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Is There a Reason for Chronic Pain?

When I initially read this blog post, I didn’t consider “reblogging” it. However, I found myself reading it again. The more I thought I about it, the more I realized how much the chronic pain community needs to hear this. In Scott Williams’ blog post, he talks about the phrase “Everything happens for a reason,” and how nonsensical and unhelpful it is. For the chronic pain community, in my opinion, this phrase is absolutely ridiculous. Doctors, even after a couple thousand years of studying the human body, still don’t understand what exactly happens in the nervous system when a person experiences chronic pain. They can’t tell you what causes chronic pain or where in the nervous system is the problem. They can’t even give you an exact time line on how long rehabilitation will take. Then we start questioning ourselves. Right? Why me? Why now? All you end up with is mascara running down your face and your hair in a matted mess. Or, you jump on that depreciating Merry-Go-Round ride of the “Could’ve-Should’ve-Would’ve,” and at the end, the only thing you can do is to keep yourself from puking. So, do we just give up on life? Throw in the towel. Should we put on our favorite sweats & t-shirt, grab some Cool Ranch Doritos, and morph into a couch potato? I hope you already know the answer to this, but I will say it anyways: NO! I will repeat myself: NO! So, what are we to do? In order to answer that question, here’s a little snippet of my personal history with chronic pain. A couple years back, I was very, very ill with chronic pain and also quite depressed. I was angry and bitter with God, myself, my parents, life, everything, and anything. It was at that point I realized that I could either wallow in pain and misery and end up making things worse, or I could grit my teeth and come to terms with my situation. I humbly realized that no good would come out of continuing to deny reality or defining chronic pain as something other than what it really was. Mind you this was not a flippant, easy, 1-2-3 process for me but was a several month process. However, that period was quite healing for me, more emotionally and spiritually than physically. As many of us already know, life with chronic pain is an endless roller coaster with highs and lows, twists and turns. I have more “blue” days than I care to admit, but I choose to put a smile on my face everyday and keep a positive, hopeful attitude. Hope, joy, and peace have replaced the anger and bitterness. I still have unanswered questions, even more than I started with a couple years ago. I know in this life I will not have all the answers, and I’m learning to accept that. So, I encourage you to read the following blog post. Then, take an honest look at your circumstances, accept reality, and continue with life!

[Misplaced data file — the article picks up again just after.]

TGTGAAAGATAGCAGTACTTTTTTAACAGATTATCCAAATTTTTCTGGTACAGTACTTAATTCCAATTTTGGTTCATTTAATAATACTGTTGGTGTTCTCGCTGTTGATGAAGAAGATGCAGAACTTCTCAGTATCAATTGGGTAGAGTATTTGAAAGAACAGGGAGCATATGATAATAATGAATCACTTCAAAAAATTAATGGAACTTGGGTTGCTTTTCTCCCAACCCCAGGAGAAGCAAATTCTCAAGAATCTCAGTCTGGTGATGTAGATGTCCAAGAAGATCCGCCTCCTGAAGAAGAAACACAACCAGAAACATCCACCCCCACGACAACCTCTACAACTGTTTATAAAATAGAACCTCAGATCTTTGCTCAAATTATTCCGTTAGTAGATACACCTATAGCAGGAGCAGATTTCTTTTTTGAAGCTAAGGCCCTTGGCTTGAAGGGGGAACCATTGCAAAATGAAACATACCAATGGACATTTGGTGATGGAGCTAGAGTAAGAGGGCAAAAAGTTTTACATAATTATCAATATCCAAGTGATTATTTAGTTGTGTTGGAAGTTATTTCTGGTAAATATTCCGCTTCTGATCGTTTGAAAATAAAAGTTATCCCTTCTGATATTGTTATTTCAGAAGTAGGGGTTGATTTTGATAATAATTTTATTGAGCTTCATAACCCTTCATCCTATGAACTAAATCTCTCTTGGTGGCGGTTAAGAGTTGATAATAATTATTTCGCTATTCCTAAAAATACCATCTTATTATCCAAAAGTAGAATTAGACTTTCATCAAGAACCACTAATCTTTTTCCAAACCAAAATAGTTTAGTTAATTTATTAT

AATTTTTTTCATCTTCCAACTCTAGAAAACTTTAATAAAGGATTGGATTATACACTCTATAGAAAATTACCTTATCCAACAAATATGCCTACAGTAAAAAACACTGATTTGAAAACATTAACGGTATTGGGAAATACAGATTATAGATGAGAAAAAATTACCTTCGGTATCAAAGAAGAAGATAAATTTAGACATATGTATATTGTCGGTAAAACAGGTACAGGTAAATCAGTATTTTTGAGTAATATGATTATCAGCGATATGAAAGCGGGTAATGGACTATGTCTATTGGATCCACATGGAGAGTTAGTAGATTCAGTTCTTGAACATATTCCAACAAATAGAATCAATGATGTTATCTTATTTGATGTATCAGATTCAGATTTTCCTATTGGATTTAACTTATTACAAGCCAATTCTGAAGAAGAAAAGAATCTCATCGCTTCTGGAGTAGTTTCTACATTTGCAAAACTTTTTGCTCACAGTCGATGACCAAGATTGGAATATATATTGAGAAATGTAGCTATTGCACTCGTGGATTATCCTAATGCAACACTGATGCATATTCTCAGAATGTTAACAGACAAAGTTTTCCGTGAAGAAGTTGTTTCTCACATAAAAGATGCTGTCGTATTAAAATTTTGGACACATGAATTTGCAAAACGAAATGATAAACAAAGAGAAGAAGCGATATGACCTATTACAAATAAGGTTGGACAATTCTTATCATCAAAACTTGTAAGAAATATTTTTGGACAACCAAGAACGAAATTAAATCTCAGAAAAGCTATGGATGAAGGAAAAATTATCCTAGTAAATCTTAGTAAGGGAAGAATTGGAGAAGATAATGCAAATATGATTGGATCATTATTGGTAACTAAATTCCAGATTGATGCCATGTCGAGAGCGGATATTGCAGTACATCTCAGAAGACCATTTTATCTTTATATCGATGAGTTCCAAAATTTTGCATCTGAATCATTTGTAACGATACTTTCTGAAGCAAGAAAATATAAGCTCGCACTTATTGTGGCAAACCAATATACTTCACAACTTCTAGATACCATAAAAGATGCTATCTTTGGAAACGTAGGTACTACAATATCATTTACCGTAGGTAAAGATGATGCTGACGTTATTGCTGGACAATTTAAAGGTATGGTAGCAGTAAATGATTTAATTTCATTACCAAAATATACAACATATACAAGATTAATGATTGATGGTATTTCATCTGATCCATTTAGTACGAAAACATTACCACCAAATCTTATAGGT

English: Nyamata Memorial Site, skulls. Nyamat...

It’s called a cognitive distortion. We all have heard it, probably most of us believe it. We aren’t sure where it came from. It’s in the bible somewhere or the Dali Lama said it. Everything does happen for a reason.

Tell that to the six million jews who died in World War Two. Or the twenty-five million Russians who perished fighting the Nazis. Tell that to the children born in Mogadishu, or in starvation conditions in Africa. Tell that to the Tutsi’s hacked to death in Rwanda, or the genocide victims in The Congo.

“Everything happens for a reason” is a western, affluent, construct. It is a convenient and heartening way to explain away pain and suffering but it is, unfortunately, not based on any legitimate philosophy and it hurts people. It reminds me of my friend who was told, after his child died, that “God must have wanted another…